Scripture’s argument against abortion is not set forth in proposition (“thou shalt not abort a fetus”); it is set forth in a worldview that views any animate human being a complete being (with respect to humans, flesh + nephesh [animate life] = a complete human being).2 You might say, “well, isn’t that pre-scientific?” I’d say “I’ll agree that it is — when you can show me a modern scientific alternative that has greater explanatory power.” Fact is, you can’t. An abortionist may deny personhood to the living contents of the womb, but he or she can’t deny that it is alive and it’s genetically human.  And there is no science that supports the idea that a third (biological) ingredient is what makes a living human fetus a person.  Scripture doesn’t go beyond the flesh + nephesh idea to speculate about an “added ingredient” that makes the living human a human person. And since so many scientists today will agree that you don’t need a third ingredient for personhood (that would be the pro-life crowd), we can’t conclude that the pro-choice view is the scientific one. It’s about political agendas and pseudo-scientific ideas on the part of moderns [well, THIS single organ carries personhood with it – and if they really believed that, there would be no abortion beyond brain formation – it’s politics, not science]. So, we can’t say Scripture’s view on what constitutes a human being is pre-scientific or scientifically wrong. We CAN say we know MORE now that is complementary [unlike the hair has something to do with fecundity, which is nonsense]. To the biblical person, flesh + animation = a complete human being. A biblical era woman knew she was “with child” when her body told her so (hormonal changes, activity in the womb. That is certainly correct. Our science pushes back the animation (the definition of life: is it growing, drawing nutrition, drawing oxygen – if so, it’s alive), but IT DOES NOT CONTRADICT the biblical idea – it just goes further.

Regarding the women in ministry issue, methinks you are under-studied on that one. That issue is more about exegesis of certain passages than culture, regardless of the egalitarian rhetoric. Personally, I have questions for the pro-women in ministry view that have never been answered exegetically in all I’ve read [I tend to ask different questions than most]. I can’t think of a single exegetical argument unambiguously in favor of it. That said, I’m not terribly bothered by the idea that someone could come along and produce a profound piece of exegesis in favor of it that answers all my questions (I’m not holding my breath, though). I’ve seen women in pastoral roles practiced in places that are not out to move a feminist agenda forward, so that slippery slope argument isn’t airtight.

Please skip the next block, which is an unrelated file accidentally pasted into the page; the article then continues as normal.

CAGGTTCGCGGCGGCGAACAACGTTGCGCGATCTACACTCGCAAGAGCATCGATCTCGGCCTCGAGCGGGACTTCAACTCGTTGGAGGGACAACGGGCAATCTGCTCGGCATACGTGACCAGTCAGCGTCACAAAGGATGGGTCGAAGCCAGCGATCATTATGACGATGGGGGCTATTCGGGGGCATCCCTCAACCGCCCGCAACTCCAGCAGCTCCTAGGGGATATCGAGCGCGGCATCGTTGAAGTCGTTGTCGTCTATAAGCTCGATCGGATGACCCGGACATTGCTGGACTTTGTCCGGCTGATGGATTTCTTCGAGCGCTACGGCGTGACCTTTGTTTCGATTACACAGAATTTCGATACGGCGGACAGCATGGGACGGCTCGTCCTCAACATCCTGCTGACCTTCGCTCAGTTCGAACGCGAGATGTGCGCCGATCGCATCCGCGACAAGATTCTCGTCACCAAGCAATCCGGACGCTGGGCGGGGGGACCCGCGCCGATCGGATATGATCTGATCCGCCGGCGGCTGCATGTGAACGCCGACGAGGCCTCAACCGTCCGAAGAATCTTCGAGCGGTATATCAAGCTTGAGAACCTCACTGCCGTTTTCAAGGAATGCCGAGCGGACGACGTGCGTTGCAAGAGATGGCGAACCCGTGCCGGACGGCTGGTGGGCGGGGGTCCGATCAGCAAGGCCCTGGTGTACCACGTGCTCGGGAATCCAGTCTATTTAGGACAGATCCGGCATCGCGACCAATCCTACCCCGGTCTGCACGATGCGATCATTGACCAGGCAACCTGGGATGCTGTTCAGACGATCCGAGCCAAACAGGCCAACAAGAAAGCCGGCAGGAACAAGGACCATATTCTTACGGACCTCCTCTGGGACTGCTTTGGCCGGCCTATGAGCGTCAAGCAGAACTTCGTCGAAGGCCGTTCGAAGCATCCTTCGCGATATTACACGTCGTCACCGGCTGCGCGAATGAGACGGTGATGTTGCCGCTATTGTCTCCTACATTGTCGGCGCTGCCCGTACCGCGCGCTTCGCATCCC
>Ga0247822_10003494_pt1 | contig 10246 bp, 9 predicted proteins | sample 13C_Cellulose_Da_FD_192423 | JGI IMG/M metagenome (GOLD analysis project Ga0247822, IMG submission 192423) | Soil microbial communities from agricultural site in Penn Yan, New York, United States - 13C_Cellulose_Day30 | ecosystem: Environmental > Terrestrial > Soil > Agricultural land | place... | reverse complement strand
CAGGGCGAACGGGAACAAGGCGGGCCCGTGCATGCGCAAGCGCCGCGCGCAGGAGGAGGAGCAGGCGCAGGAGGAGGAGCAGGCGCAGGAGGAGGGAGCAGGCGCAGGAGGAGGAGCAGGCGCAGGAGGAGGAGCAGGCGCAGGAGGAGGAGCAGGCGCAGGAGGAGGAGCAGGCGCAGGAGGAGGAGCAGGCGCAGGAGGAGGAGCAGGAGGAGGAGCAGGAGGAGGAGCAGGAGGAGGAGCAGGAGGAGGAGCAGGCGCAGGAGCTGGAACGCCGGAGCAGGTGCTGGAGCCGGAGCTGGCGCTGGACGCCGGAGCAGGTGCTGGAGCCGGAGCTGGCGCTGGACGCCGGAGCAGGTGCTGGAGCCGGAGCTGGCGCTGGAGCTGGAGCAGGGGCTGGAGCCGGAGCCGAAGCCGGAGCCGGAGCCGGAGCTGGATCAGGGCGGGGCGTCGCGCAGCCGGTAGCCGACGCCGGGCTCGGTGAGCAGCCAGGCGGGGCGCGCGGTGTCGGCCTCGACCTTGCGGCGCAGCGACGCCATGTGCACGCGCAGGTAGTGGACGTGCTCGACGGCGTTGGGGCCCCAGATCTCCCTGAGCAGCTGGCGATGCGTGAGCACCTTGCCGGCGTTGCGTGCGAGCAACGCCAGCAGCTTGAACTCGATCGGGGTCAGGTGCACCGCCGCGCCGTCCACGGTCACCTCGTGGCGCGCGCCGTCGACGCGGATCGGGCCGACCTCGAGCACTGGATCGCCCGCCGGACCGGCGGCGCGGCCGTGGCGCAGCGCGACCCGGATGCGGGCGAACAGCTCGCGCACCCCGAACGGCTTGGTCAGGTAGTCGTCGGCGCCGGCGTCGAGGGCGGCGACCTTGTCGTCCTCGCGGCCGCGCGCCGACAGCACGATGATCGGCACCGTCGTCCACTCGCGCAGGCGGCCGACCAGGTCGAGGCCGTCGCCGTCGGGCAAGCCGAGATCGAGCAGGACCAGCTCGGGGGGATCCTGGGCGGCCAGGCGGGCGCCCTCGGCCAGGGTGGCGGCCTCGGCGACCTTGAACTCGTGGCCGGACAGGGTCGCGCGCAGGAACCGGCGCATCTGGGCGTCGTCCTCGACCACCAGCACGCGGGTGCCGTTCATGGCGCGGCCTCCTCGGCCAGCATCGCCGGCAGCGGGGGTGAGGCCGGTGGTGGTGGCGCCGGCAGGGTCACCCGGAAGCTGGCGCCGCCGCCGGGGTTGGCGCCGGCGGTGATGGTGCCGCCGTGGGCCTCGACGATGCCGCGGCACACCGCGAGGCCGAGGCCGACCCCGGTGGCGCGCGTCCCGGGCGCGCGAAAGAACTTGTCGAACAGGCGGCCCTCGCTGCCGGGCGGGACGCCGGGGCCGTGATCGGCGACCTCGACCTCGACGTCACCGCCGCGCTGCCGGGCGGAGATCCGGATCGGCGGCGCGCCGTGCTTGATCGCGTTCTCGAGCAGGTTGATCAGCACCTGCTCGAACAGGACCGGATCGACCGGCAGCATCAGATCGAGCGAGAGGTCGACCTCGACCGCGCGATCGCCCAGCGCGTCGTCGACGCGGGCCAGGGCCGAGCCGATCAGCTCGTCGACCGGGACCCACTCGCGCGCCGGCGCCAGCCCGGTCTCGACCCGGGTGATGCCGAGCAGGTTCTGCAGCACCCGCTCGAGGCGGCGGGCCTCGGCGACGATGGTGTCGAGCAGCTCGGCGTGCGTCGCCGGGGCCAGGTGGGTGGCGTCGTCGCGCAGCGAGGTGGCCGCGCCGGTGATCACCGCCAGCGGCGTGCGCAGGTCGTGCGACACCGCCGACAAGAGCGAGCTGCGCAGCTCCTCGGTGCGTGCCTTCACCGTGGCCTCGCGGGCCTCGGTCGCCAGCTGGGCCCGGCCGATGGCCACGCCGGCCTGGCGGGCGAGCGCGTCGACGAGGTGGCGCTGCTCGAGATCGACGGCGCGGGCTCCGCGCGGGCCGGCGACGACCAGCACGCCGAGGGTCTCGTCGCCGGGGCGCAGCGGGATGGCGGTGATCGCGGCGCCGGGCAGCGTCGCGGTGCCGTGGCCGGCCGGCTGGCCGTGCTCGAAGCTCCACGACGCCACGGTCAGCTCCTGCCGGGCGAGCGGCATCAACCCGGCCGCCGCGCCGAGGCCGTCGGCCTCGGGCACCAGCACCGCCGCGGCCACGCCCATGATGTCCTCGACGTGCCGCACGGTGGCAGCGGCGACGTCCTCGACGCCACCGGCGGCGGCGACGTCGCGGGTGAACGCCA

Chris’ third item:

(3) There are core doctrinal truths that are not concluded directly in Scripture: such as the Trinity, hypostatic union, and others, which must rely on a systematic treatment of singular propositions found in Scripture and then seek to harmonize them in order to come to Biblical conclusions.  However, since you have placed doubt upon the propositions and only total reliability with the conclusive truths; you are in turn casting doubt upon those core doctrines (I know you do not do this intentionally).

I haven’t placed doubt on propositions. It’s perfectly evident from reading the Bible that not everything in the Bible is a propositional truth claim. Some (a lot, actually) of it is descriptive, not prescriptive. Paul isn’t issuing a propositional dogma when he argues FROM a pre-scientific view TOWARD a proposition of truth. His proposition isn’t that a woman’s hair has something to do with having babies; his proposition concerns modesty and not being provocative. Frankly, if you’re right here, then we have the propositional truth that women shouldn’t own property unless an appointed divine authority says otherwise (I guess we’d need the Magisterium for that) and a whole boatload of other “propositions” that I doubt you’d want.

  1. Council for Responsible Genetics; see
  2. Note the issue here is completeness / oneness, as in there are no more needed ingredients to have a living human being. Flesh + animation can also mean a complete animal, as in there are no more needed ingredients. Animal and human life are distinguished in other ways, but that’s too much of a digression here.